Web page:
Is a Contract Written on Toilet Paper Enforceable?

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Sure! Why wouldn't it be? All you need in order to have a binding contract is a mutual agreement by which each party agrees to do something in exchange for some consideration. (An example from Ohio.) Generally they don't have to be in writing at all (although written ones are easier to prove), so it shouldn't matter what you write them on.

Or what you write them inSee, e.g., "Contract Written in Blood Still Not Binding, Says Court,Lowering the Bar (Mar. 20, 2009).

This is not to say writing a contract on toilet paper would be a good idea. For one thing, the ink would bleed, which might cause problems if interpretation was needed later. Also, a pen would likely tear up the paper pretty badly, although I guess you could run the paper through a manual typewriter, if you can find one. And if this contract involved something important, you wouldn't want to leave it lying around someplace where your contract might be used for some other purpose.

The other problem, as the CBC reported this week (thanks, Tom), is that using toilet paper could be seen as disrespectful. To whom, you may be asking, and one answer is "to a hearing officer who has asked you for a copy of the retainer agreement between you and your client."

well you better let him outAccording to a decision by the Law Society of Saskatchewan (the equivalent of a state-bar ethics committee in the U.S.), such a request was made during a 2011 hearing in Prince Albert, the province's third-largest city. The adjudicator presiding over the hearing made the request so that she could rule on a request for legal fees. A court order cited in the opinion seems to require retainer agreements to be provided, but the lawyer involved took offense at this, saying that he "did not do" written retainer agreements. Oral agreements are fine in general, but oral retainer agreements between lawyer and client are a terrible idea, and in fact legal-ethics rules often require them to be in writing. That did not seem to be the case here, however.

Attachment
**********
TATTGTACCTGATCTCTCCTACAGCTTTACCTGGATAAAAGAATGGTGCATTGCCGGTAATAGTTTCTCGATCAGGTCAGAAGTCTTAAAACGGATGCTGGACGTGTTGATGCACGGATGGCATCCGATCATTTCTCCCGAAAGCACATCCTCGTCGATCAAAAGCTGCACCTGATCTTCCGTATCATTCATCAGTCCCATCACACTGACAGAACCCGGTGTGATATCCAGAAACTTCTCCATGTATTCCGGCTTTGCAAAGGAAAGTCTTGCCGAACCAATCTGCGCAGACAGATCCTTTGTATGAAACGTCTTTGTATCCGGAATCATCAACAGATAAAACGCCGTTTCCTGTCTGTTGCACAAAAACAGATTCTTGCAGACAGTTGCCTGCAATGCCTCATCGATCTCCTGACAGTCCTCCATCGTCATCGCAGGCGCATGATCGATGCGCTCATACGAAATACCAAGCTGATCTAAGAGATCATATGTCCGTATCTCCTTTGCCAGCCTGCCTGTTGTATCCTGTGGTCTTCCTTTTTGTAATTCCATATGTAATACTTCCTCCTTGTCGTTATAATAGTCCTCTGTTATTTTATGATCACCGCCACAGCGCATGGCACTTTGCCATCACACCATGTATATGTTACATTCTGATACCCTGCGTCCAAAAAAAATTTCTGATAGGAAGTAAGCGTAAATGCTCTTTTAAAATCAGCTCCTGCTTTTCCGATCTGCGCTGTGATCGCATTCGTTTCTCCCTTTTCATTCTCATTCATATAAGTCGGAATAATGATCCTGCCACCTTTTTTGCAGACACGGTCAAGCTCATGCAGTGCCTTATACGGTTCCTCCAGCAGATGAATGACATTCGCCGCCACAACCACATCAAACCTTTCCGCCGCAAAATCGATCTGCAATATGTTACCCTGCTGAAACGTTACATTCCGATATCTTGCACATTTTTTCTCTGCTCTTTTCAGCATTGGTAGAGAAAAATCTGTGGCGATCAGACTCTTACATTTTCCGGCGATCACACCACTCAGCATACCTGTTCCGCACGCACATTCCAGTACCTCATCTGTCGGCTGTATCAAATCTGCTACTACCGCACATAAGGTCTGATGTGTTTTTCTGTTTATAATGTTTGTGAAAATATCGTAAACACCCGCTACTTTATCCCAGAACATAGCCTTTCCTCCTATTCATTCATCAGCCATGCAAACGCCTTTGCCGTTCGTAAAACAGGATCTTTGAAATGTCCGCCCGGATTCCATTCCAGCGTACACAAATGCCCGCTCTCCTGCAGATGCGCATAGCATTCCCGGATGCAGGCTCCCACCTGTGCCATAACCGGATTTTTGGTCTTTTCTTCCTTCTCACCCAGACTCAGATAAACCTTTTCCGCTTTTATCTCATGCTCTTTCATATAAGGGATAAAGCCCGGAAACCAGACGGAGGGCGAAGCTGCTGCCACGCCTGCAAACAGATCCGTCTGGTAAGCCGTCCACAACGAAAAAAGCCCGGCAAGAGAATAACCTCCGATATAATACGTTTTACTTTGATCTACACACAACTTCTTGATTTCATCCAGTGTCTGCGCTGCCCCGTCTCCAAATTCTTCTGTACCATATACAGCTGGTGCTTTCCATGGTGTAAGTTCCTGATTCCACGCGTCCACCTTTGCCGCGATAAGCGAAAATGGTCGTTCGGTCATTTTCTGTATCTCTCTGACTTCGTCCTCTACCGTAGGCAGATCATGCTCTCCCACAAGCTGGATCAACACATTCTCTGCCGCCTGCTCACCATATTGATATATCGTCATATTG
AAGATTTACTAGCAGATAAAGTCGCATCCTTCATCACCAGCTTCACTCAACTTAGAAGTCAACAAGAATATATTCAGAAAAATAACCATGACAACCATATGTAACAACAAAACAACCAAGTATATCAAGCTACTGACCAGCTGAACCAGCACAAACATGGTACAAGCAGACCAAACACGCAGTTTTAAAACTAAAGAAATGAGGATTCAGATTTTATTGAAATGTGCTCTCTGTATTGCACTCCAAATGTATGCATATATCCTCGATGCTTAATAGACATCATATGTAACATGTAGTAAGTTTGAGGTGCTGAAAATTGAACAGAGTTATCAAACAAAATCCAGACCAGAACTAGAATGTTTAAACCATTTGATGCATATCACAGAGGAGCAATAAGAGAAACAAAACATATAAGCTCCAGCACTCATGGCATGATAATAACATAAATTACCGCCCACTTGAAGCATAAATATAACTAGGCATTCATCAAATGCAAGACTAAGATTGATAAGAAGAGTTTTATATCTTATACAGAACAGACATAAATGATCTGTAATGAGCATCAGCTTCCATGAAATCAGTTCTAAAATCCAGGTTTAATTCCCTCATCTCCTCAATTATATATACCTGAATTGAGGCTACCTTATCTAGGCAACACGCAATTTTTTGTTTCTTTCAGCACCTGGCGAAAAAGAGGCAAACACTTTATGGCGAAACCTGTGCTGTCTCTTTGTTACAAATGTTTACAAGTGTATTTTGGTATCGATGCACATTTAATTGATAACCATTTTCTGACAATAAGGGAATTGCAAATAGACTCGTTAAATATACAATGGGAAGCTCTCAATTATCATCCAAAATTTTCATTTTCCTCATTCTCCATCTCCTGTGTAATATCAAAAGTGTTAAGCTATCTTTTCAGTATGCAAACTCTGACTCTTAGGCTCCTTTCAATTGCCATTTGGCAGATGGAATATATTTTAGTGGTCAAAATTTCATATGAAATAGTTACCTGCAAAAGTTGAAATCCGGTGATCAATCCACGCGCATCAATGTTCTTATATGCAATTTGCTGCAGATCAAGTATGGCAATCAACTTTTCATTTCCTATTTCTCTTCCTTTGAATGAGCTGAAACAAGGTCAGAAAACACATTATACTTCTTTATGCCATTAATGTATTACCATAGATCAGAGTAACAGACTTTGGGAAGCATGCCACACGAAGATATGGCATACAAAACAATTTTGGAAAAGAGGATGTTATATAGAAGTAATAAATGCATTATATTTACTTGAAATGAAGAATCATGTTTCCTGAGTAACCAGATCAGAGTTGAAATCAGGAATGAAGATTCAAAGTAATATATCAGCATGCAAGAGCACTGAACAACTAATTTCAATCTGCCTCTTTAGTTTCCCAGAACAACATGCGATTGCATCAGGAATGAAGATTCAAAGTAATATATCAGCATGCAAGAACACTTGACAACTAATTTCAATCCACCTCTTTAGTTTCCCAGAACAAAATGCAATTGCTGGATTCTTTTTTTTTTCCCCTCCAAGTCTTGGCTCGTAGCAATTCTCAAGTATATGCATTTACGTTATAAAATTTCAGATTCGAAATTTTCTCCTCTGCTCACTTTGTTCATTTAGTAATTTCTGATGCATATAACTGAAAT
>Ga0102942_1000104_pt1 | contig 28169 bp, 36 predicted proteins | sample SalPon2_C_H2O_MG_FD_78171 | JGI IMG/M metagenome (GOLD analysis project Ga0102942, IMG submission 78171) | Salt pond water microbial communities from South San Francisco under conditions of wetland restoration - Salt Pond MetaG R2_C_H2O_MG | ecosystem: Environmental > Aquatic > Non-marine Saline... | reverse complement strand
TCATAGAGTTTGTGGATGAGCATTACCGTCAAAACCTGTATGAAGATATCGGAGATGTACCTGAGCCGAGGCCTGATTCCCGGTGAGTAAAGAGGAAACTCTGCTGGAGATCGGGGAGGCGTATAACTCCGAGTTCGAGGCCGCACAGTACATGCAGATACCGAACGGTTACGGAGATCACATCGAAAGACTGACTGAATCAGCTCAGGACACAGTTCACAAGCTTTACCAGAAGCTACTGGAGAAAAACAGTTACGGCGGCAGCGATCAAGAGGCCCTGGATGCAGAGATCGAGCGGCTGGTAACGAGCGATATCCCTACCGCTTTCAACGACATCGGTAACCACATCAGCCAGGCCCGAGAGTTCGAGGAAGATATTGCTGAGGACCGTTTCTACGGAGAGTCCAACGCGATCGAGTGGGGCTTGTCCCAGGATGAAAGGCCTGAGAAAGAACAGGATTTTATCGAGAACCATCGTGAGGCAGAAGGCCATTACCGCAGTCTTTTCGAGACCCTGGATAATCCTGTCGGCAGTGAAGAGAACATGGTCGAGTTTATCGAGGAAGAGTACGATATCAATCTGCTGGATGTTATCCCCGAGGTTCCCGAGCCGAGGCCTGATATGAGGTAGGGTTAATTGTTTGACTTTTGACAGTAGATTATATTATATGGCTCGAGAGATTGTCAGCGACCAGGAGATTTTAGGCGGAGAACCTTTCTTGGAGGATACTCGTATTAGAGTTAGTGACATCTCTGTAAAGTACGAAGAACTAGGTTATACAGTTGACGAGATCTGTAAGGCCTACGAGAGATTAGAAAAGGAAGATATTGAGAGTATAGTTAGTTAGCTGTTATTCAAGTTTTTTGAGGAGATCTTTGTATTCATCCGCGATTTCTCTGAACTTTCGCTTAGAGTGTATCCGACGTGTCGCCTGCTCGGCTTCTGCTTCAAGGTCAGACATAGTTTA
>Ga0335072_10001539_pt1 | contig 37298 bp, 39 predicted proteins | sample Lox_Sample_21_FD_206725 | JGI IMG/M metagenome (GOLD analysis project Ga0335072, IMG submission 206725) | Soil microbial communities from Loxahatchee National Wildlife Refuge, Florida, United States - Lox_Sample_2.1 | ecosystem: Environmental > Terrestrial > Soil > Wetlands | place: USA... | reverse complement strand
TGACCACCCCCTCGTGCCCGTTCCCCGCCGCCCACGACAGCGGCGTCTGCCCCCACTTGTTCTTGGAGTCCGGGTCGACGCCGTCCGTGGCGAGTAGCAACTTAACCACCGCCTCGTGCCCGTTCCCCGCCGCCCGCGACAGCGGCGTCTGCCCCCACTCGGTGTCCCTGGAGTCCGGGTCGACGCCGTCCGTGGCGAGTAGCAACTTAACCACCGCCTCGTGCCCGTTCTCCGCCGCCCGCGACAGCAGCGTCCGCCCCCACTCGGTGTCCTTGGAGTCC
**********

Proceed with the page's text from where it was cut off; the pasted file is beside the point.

After checking with a supervisor, the adjudicator brought this issue up again with the lawyer in a later hearing. He "became very upset and angry," questioning the adjudicator's experience, and suggested that she could tell her supervisor to "shove [his opinion about fee agreements] up his ass." Further discussion was had on the record, after which the lawyer met separately with his client.

When he returned, the adjudicator said, he "seemed kind of smug and happy." He produced a piece of paper which she saw "was a piece of toilet paper with handwriting on it." (Although the decision says a photocopy of said paper is attached, the exhibits sadly don't appear to be online.) Based on the quoted language, it looks like a perfectly good contract to me. The parties agree that the lawyer will be paid a certain amount, and both parties signed the document. But in context, the Law Society decided that the intent had been to humiliate the adjudicator (generally not a good idea), which it found to be "conduct unbecoming" a member of the legal profession.

The lawyer maintained that the incident was a "stupid joke" and said he had apologized later, but it wasn't a personal apology and so this did not sway the Law Society. It reprimanded him, fined him $500, and ordered him to pay the costs of the proceeding which it fixed at no less than $10,000. Tip: apologizing may be difficult but not apologizing can be expensive.

I think this kind of result is entirely possible in the U.S., but may be more likely in Canada. I infer that from the facts of a case the Law Society cited, in which a lawyer was reprimanded for calling another one "clueless." I guess I should be glad the rules aren't that strict down here.